標題に関連する話題は「#2030. イギリスの方言差別と方言コンプレックスの歴史」 ([2014-11-17-1]) で取り上げたが，方言蔑視が生じ，昂じたタイミングについて補足したい．
Horobin (105--06) は，方言蔑視が生じたのは15--16世紀，それが昂じたのは18世紀とみている．
It is in the fifteenth and sixteenth centuries that we witness the beginnings of dialect prejudice; an early instance can be tranced in the writings of a chronicler named John Trevisa, who complained that the Northumbrian dialect was so 'scharp, slitting [biting] and frottynge [grating] and unshape [unshapely]' that sotherners like himself were unable to understand it. In the early seventeenth century, Alexander Gill, writing in Latin, labelled 'Occidentalium' (or Western dialect) the 'greatest barbarity' and claimed that the English spoken by a Somerset farmer could easily be mistaken for a foreign language.
Despite such remarks, the social stigmatization of dialect was not fully articulated before the eighteenth century, when a provincial accent became a badge of social and intellectual inferiority. In his Tour Thro' the Whole Island of Great Britain (1724--27), Daniel Defoe reported his encounter with the 'boorish country speech' of Devon---known to the locals as jouring---which was barely comprehensible to ousiders. Having heard a schoolboy read the following lesson from Scripture: 'Chav a doffed me cooat, how shall I don't, chav a wash'd my veet, how shall I moil'em?' (Song of Solomon 5:3), Defoe records his astonishment at finding that the 'dexterous dunce' was reading from a copy of the standard text: 'I have put off my coat, how shall I put it on, I have wash'd my feet, how shall I defile them?' In this brief anecdote we witness many of the same assumptions and prejudices that are associated with dialect speech in English today.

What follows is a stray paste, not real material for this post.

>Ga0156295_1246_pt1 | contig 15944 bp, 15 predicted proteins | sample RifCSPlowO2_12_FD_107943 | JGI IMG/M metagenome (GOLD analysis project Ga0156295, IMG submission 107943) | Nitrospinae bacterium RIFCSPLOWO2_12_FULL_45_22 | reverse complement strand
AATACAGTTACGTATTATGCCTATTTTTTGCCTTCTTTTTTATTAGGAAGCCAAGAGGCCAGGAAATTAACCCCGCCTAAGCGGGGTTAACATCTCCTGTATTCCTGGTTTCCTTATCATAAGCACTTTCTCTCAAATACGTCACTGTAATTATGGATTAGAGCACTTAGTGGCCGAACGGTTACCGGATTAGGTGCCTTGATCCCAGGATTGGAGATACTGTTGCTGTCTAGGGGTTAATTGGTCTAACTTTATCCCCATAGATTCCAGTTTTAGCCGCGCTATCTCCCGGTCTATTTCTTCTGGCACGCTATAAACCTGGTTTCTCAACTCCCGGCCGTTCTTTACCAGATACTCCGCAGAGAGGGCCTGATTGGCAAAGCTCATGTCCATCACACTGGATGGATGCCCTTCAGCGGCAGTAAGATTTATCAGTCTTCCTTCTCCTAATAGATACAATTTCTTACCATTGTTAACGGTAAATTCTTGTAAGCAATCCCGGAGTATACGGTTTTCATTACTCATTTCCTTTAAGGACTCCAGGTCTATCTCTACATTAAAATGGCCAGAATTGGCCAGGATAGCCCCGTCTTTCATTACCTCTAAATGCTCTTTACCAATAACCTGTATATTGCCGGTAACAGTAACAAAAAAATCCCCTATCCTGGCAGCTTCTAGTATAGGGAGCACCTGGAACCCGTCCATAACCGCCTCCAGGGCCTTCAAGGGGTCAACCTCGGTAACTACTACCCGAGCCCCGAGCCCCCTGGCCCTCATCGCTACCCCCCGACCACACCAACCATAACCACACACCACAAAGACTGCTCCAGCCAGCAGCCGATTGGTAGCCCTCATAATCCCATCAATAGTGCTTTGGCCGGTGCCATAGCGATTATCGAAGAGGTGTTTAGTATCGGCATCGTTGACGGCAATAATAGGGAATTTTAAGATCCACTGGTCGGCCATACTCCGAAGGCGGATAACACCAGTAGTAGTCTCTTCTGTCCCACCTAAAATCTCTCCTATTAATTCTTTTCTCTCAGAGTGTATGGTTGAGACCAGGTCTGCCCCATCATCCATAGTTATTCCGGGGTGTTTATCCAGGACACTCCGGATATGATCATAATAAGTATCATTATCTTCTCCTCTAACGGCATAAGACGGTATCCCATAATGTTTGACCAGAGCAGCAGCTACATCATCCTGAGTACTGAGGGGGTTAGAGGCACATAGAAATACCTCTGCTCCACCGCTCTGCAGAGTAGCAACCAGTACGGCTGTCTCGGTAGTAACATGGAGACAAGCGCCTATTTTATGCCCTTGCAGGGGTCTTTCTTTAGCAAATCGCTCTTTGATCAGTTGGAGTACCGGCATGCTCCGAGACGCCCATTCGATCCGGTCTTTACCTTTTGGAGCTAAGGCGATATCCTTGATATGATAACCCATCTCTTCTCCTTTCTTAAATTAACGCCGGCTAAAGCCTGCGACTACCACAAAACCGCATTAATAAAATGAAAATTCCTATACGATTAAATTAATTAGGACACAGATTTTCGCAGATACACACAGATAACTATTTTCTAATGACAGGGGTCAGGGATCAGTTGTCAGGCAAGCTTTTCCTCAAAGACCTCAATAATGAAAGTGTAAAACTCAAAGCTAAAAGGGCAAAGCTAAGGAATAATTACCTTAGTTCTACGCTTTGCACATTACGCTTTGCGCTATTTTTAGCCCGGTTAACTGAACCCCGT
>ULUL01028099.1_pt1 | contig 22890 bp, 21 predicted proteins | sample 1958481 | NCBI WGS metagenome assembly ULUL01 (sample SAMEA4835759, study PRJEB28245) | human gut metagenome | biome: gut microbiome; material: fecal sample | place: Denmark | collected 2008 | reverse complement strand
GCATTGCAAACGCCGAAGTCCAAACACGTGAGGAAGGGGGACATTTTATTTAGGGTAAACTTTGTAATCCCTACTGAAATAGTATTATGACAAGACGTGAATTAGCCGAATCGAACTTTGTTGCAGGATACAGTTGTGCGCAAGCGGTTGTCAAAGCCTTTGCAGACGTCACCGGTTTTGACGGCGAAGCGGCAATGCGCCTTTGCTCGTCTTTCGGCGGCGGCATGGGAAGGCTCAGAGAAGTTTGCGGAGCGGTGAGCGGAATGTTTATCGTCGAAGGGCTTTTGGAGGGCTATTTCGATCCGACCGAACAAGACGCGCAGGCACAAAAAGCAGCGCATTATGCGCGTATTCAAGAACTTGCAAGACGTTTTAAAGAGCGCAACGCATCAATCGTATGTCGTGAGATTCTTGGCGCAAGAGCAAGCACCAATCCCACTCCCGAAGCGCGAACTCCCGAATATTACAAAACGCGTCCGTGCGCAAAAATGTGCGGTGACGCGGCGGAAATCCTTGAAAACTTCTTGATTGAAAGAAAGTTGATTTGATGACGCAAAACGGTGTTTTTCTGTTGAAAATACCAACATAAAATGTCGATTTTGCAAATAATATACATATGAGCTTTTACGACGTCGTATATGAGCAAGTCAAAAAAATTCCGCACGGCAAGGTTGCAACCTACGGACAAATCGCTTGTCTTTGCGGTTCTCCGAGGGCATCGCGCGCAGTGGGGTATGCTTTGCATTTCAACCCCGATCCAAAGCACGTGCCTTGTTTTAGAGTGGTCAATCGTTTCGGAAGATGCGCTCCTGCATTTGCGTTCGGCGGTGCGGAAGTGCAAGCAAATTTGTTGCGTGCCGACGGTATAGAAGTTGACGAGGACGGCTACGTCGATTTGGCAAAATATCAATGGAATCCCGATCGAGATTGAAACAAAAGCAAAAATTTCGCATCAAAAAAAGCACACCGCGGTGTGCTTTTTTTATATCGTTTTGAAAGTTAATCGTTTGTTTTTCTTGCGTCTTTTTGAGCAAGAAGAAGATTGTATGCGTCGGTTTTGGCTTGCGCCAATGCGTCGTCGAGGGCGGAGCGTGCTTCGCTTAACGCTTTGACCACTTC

引用で触れられている John Trevisa は1326--1402年に生きた聖職者・翻訳家なので，厳密にいえば方言蔑視の淵源は14世紀末ということができそうだ．意外と早いという印象である．ただし，これは方言蔑視がイングランド社会において一般的な慣行だったということは必ずしも意味しない．あくまで後世の慣行につながる淵源とみられる例が，この早い時期に観察されるということだろう．
以降，17世紀前半の Alexander Gill を含め，方言蔑視を示す証拠はあがってくるが，蔑視の風潮が明らかに色濃くなってくるのは18世紀のことだという．現代に直接つながるイギリスの方言蔑視の慣習は，18世紀におおよそ定着したといってよい．
・ Horobin, Simon. How English Became English: A Short History of a Global Language. Oxford: OUP, 2016.
Powered by WinChalow1.0rc4 based on chalow